Brief Fact Summary. Treatment, Ltd., (Plaintiff), brought suit to recover profit losses on the alleged agreement to sell Louisiana-Pacific Corp., (Defendant), 88 truckloads of cedar shakes. Defendant denies this claim and asserts an affirmative defense that Plaintiff’s claims are barred by the U.C.C. Statute of Frauds under the merchant’s exception. Defendant moved in limine to prevent Plaintiff from introducing its confirmation forms based on the Statute of frauds alleging that by not signing and returning the forms, the contract failed to become final.
Synopsis of Rule of Law. Under the merchant’s exception of the U.C.C. Statute of Frauds, a writing in confirmation of a contract must be signed by the sender, state a quantity and evidence a contract for the sale of goods. A written confirmation sent pursuant to the merchant’s exception need not contain all material terms of a contract, it need only confirm a contract and include a quantity term.
Issue. Whether when a merchant seller sends to a merchant buyer a writing labeled “ORDER CONFIRMATION” that contains a “Sign and Return” clause, does the writing constitute a “writing in confirmation of the contract and sufficient against the sender” under the U.C.C. Statue of Frauds.
Held. Yes. Such order confirmation forms constitute a writing in confirmation of the contract and sufficient against the sender and thus they satisfy the merchant’s exception.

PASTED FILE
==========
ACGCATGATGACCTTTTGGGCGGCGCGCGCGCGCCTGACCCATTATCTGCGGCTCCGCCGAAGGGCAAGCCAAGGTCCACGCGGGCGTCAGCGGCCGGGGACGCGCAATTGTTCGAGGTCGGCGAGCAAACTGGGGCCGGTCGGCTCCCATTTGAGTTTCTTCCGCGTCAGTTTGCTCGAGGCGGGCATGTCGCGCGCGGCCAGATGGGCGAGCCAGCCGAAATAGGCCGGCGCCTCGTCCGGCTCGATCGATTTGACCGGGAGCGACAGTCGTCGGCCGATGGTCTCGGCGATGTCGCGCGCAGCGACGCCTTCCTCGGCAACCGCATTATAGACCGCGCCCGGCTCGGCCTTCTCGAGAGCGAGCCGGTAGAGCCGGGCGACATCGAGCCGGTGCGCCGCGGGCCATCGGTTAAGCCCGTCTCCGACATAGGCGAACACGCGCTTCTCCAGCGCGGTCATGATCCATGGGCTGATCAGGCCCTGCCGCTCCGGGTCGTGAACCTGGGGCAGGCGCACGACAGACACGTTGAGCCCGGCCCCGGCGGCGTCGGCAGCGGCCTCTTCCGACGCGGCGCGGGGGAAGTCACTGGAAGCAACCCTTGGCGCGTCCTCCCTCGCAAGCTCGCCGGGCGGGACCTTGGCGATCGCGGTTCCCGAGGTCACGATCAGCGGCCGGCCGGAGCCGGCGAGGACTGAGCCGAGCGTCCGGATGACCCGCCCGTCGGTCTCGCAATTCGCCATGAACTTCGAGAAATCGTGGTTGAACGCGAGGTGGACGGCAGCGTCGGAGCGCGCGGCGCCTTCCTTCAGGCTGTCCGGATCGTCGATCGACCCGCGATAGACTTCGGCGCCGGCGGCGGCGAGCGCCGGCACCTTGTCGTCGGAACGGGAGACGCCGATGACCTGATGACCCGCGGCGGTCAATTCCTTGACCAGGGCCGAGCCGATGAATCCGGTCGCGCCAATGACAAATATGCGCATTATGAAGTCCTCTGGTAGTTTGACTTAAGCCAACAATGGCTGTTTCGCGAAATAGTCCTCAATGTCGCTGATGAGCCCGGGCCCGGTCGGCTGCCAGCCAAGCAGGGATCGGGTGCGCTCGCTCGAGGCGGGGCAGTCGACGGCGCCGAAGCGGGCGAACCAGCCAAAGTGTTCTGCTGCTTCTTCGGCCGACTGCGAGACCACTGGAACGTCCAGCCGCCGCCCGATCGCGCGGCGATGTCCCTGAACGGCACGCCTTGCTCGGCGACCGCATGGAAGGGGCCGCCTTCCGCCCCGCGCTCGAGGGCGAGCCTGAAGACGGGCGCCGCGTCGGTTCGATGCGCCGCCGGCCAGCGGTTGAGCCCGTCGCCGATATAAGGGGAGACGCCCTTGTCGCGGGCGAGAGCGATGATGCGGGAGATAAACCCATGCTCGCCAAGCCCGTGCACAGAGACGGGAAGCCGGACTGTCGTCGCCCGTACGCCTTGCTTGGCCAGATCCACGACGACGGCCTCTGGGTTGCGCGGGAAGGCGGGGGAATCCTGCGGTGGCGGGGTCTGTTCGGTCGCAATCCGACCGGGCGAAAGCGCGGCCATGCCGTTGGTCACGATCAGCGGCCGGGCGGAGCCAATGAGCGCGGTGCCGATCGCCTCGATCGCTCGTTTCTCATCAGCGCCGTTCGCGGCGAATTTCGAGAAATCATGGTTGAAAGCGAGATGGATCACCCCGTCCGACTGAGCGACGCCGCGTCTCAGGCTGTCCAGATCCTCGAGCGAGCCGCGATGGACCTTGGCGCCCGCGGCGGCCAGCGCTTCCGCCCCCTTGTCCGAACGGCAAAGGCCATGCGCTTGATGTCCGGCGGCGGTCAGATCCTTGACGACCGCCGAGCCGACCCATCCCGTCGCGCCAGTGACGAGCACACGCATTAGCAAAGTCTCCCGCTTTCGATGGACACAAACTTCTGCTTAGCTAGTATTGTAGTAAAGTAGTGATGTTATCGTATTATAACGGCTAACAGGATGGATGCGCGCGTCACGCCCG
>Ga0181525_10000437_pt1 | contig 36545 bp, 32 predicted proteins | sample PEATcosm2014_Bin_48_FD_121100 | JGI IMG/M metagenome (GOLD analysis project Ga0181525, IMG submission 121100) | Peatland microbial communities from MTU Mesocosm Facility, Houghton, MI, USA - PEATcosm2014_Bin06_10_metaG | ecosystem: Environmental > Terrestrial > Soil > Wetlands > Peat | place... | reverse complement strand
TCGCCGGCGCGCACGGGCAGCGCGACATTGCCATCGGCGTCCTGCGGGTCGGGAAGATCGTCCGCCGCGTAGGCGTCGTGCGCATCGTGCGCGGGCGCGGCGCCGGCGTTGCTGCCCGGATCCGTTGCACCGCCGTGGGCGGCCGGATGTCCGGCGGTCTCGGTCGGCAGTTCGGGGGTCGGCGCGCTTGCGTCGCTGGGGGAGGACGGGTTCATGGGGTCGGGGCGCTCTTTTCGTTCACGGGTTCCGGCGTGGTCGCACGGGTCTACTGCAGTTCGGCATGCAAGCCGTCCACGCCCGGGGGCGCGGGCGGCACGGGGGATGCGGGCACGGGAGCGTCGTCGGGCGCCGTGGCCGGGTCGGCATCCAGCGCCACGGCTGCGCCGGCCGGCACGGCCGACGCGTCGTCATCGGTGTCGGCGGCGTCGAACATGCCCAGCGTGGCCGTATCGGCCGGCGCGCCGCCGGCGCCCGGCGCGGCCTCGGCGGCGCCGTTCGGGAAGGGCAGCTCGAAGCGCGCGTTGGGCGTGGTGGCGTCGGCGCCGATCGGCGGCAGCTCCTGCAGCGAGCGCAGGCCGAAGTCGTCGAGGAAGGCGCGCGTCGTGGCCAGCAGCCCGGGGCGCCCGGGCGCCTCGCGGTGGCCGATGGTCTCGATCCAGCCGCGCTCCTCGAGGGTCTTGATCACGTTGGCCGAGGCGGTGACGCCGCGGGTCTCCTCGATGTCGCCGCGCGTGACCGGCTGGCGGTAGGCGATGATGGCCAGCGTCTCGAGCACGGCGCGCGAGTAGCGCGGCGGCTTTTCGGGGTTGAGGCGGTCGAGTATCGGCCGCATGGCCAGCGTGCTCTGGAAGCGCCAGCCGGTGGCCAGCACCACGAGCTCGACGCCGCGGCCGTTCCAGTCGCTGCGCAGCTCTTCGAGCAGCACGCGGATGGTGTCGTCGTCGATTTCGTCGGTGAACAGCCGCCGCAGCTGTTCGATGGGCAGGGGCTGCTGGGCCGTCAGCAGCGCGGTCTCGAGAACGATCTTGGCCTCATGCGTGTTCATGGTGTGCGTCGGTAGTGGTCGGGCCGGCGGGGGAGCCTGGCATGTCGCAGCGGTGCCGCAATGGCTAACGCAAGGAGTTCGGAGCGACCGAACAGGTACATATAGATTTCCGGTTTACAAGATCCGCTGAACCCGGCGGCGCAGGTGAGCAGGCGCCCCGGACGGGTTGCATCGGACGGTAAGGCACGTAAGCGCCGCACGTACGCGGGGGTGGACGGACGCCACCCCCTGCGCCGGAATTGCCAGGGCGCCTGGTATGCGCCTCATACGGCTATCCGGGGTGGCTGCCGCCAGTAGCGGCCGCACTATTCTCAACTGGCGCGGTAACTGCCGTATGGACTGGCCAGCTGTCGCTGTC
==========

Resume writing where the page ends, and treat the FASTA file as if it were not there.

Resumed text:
Discussion. Defendant concedes that Plaintiff’s order confirmation forms contain all the elements necessary to confirm an order. Defendant argues that because the forms require Defendant to sign the order confirmation form on the “order accepted by” line and to return that page, Plaintiff has indicated its intention that the agreement would become final only after Defendant signaled its approval of the quoted terms. Therefore these forms are evidence merely of an offer inviting Defendant’s acceptance.
Notwithstanding the “order accepted by” line and the “sign and return” clause, the order confirmation forms are sufficient to satisfy the merchant’s exception. The label alone is not dispositive. Here, the forms as a whole also demonstrate that they are what they are labeled. They unambiguously identify the parties to the alleged oral contract, the prices, and the quantities of the goods being sold. These forms would have been sufficient against the sender, Plaintiff, if it had so wished to rescind. The forms are nothing more than request for acknowledgment of receipt. Therefore they were sufficient to satisfy the merchant’s exception.